Tires! Run big ones. The event has been dry so far so mud clearance is a non-issue. Some chose file/semi-slick type treads but I went the other way and chose some fairly aggressive knobs in a 700 x 40 size. Tubeless is considered a must. But I didn’t get my wheels set up in time and so I just ran a ton of air pressure---55psi to be exact. It was not smooth, and I certainly lost some grip in the corners, but I got zero flats. And throughout the course, flats are a factor, tubeless or not.

Gearing is also a factor, as things go up, and up and up after the lunch stop. It’s not a timed climb, but it takes forever and is brutal enough to force many a rider to dismount and walk. First year I rode a 36 x 26t and hated my life. This year I came back with a 36 x 28t and hated my life exactly two teeth less. Smarter riders ran 32t’s in the back or more.

PRO TIP: Run a little more air and a little more gearing. It is not a cross course.

THE START AND FIRST SEGMENT

And we’re off! You’ll shiver your way for the first 10 minutes before hitting the climb. The group spreads out quickly and naturally, and within 30 minutes you’ll encounter the first timed section, and the only timed uphill of the event. Here’s where you’ll notice you are at altitude. The winners will nail the segment in just under 8 minutes and there’s a rest stop at the finish.

PRO TIP: Got fitness? Use it here. This is really the only timed part of the course where those with a lot of watts can really do some damage.

SECOND SEGMENT

After that you’ve got a while of up, down, flat, and general excellence on some great mountain fireroads. Enjoy that for a while. Eventually you’ll reach the second segment, which is this amazingly gradual downhill section with countless sweeping turns. The trail is hardback with a lot of rocks and loose stuff on top, so if you get off-the-line you lose a lot of traction (on a CX bike…probably doesn’t matter on a MTB). Speeds will be high, and there are a few sections that get pretty rough and rocky, so potential for a dreaded flat during a timed section are high here. I saw a half dozen riders on the side of the trail, pumping up flats as seconds ticked away.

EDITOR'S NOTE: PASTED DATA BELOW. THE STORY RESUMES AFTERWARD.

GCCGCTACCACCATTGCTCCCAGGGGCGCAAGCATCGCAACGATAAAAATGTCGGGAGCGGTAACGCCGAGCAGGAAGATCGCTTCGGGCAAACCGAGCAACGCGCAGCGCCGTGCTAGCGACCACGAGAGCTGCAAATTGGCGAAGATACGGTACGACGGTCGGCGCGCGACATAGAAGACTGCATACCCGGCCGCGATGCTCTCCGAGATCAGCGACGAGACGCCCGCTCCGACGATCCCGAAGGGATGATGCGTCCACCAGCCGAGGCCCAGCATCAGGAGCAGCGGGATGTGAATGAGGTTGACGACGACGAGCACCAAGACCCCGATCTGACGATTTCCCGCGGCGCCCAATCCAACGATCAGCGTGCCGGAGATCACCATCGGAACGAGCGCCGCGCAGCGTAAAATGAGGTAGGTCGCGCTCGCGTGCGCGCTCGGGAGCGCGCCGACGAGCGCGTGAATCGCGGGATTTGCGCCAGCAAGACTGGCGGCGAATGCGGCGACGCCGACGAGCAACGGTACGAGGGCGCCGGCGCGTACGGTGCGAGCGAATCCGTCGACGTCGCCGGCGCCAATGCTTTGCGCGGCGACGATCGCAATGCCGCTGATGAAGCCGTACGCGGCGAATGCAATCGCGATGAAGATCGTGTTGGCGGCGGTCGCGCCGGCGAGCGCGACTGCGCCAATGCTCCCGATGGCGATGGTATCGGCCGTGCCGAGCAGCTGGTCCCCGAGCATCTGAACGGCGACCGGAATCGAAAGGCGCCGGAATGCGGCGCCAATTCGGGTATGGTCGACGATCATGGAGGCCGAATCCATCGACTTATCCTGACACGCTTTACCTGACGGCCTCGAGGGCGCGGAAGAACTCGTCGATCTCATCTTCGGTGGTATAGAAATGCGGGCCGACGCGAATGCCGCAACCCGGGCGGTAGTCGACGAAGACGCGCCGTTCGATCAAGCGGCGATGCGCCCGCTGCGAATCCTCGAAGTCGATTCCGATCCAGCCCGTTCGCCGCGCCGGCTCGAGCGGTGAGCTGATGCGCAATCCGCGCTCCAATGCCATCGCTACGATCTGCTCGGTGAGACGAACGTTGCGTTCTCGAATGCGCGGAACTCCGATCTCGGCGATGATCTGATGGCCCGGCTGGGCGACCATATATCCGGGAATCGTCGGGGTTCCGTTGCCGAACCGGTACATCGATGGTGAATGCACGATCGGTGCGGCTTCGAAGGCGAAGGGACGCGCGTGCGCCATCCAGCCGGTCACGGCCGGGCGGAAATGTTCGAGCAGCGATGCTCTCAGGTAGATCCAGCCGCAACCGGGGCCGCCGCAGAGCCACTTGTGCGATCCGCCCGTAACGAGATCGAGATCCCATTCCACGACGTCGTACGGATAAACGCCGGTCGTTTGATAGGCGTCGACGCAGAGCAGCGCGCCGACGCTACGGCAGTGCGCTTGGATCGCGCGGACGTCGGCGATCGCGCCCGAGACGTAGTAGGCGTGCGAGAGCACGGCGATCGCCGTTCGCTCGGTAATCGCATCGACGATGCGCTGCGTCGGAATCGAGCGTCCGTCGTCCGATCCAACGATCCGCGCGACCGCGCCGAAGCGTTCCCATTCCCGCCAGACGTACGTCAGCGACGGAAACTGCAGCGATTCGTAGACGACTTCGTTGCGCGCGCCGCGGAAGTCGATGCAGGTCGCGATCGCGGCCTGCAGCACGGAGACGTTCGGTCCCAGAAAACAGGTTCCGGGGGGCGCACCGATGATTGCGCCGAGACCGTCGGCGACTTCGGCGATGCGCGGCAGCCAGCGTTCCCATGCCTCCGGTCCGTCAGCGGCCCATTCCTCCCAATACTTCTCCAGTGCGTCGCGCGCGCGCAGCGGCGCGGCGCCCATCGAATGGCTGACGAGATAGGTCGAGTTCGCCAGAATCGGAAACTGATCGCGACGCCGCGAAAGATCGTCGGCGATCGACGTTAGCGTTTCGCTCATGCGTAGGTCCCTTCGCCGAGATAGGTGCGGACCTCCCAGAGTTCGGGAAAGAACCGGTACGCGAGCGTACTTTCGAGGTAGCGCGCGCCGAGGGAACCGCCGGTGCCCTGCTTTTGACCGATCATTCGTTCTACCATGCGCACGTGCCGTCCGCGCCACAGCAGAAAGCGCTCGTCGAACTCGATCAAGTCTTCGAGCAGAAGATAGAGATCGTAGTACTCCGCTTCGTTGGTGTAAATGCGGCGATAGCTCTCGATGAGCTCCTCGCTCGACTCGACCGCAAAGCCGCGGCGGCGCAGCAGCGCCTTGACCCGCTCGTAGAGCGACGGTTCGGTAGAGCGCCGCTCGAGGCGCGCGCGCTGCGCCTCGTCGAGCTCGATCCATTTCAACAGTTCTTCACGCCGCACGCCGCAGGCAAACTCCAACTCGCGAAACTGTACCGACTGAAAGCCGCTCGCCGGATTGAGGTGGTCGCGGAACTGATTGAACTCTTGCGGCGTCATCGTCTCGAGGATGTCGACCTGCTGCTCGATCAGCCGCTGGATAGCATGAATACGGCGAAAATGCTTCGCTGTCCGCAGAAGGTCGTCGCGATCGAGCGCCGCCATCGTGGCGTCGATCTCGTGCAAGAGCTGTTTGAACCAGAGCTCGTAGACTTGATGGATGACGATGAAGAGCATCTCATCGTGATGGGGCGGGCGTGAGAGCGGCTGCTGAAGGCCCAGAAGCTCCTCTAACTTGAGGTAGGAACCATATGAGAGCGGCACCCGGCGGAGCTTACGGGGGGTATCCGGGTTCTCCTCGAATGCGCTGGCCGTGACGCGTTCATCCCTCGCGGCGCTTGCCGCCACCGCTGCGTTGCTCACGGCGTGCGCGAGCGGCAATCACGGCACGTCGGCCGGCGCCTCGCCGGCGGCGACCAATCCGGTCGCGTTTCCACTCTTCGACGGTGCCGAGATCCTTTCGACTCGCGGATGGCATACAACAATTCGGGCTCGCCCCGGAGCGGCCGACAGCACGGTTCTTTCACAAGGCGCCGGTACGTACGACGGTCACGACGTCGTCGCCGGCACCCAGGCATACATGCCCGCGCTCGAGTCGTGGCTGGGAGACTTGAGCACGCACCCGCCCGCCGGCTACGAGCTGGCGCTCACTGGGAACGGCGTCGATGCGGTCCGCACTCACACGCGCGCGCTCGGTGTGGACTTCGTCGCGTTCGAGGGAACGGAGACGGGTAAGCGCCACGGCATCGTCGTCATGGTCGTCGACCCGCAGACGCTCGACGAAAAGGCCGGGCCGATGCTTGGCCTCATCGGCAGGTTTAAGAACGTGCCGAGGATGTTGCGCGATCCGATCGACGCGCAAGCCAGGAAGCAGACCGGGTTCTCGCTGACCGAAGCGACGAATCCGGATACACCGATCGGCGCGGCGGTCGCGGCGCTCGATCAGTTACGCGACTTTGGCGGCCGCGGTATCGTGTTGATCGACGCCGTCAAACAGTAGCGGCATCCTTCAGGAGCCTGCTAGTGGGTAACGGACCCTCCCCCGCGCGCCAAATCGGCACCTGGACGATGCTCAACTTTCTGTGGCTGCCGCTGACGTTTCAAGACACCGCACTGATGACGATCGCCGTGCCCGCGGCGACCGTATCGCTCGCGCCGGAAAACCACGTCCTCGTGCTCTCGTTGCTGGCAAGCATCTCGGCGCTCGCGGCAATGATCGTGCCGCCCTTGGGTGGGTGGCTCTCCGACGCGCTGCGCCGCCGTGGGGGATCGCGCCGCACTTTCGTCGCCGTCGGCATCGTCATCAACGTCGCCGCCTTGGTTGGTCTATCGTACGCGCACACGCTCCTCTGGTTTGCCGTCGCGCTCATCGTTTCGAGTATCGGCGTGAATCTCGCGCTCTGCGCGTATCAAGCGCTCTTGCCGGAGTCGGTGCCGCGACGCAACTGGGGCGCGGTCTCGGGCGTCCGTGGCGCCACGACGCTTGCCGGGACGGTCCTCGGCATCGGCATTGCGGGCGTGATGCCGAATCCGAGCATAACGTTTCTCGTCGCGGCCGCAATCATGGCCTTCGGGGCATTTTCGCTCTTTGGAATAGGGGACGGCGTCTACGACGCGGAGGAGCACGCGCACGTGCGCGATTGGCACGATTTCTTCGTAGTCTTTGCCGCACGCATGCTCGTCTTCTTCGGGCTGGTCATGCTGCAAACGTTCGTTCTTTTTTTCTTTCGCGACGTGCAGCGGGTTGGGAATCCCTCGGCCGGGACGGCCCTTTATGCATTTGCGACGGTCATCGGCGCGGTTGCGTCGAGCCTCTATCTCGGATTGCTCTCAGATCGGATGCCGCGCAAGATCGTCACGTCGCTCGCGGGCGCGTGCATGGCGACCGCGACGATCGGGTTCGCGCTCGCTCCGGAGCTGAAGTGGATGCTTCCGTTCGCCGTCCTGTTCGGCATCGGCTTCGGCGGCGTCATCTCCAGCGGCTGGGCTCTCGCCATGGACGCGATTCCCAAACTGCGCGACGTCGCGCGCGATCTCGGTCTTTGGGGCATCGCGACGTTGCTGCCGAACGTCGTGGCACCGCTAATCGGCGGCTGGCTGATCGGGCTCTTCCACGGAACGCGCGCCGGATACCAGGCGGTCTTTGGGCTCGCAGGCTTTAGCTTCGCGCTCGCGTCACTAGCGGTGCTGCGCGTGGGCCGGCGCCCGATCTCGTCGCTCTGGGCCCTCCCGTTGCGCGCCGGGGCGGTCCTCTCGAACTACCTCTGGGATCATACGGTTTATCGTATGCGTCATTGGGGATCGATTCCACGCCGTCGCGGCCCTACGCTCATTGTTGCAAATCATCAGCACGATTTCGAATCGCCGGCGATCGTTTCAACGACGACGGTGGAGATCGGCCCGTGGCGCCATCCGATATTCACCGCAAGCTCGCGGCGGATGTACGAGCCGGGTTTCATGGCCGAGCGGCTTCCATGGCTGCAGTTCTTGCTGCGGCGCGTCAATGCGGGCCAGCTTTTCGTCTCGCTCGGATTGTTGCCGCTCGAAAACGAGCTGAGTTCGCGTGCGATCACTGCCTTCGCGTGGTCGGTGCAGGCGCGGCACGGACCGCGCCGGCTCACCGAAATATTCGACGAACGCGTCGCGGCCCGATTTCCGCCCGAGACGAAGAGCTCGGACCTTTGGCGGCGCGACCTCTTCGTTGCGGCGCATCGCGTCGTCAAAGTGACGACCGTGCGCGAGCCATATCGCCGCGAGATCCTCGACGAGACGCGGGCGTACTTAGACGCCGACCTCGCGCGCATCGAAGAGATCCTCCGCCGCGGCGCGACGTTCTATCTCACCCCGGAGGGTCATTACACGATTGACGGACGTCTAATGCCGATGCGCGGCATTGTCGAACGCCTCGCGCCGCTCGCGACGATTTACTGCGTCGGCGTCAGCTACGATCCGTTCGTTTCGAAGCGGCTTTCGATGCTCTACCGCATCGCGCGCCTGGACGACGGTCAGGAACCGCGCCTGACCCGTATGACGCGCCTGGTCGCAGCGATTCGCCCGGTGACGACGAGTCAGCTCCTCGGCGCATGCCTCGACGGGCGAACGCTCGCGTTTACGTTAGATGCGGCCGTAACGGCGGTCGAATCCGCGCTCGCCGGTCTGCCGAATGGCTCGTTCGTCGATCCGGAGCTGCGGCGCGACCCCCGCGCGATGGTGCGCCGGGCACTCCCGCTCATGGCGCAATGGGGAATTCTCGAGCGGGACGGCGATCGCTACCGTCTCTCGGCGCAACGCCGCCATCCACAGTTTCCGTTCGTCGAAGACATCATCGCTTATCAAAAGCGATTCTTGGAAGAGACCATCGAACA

I did not go fast enough here. It’s a big ring, pedaling descent with a lot of loose and fast turns, but none of them are particularly tight (despite the ‘tight turn ahead’ course signs).

Sean Co, bringing SteelWul cycling to the mix

THIRD SEGMENT

You’ll finish the second segment with another refueling stop, and then you’ll carry on down the hill with some pretty great descending. Some of it gets a little steeper and rougher than the timed segment…potential for flats is high…but since it’s not timed you can just chill. The scenery is incredible at a few points here. Stop and take some pics. I did.

Things turn to paved roads at the bottom and you’re in this beautiful valley. It’s a good time to shed some layers if you haven’t already, find some friends. The third segment is a flat-to-rolling road time trial. No surprises. Just effort.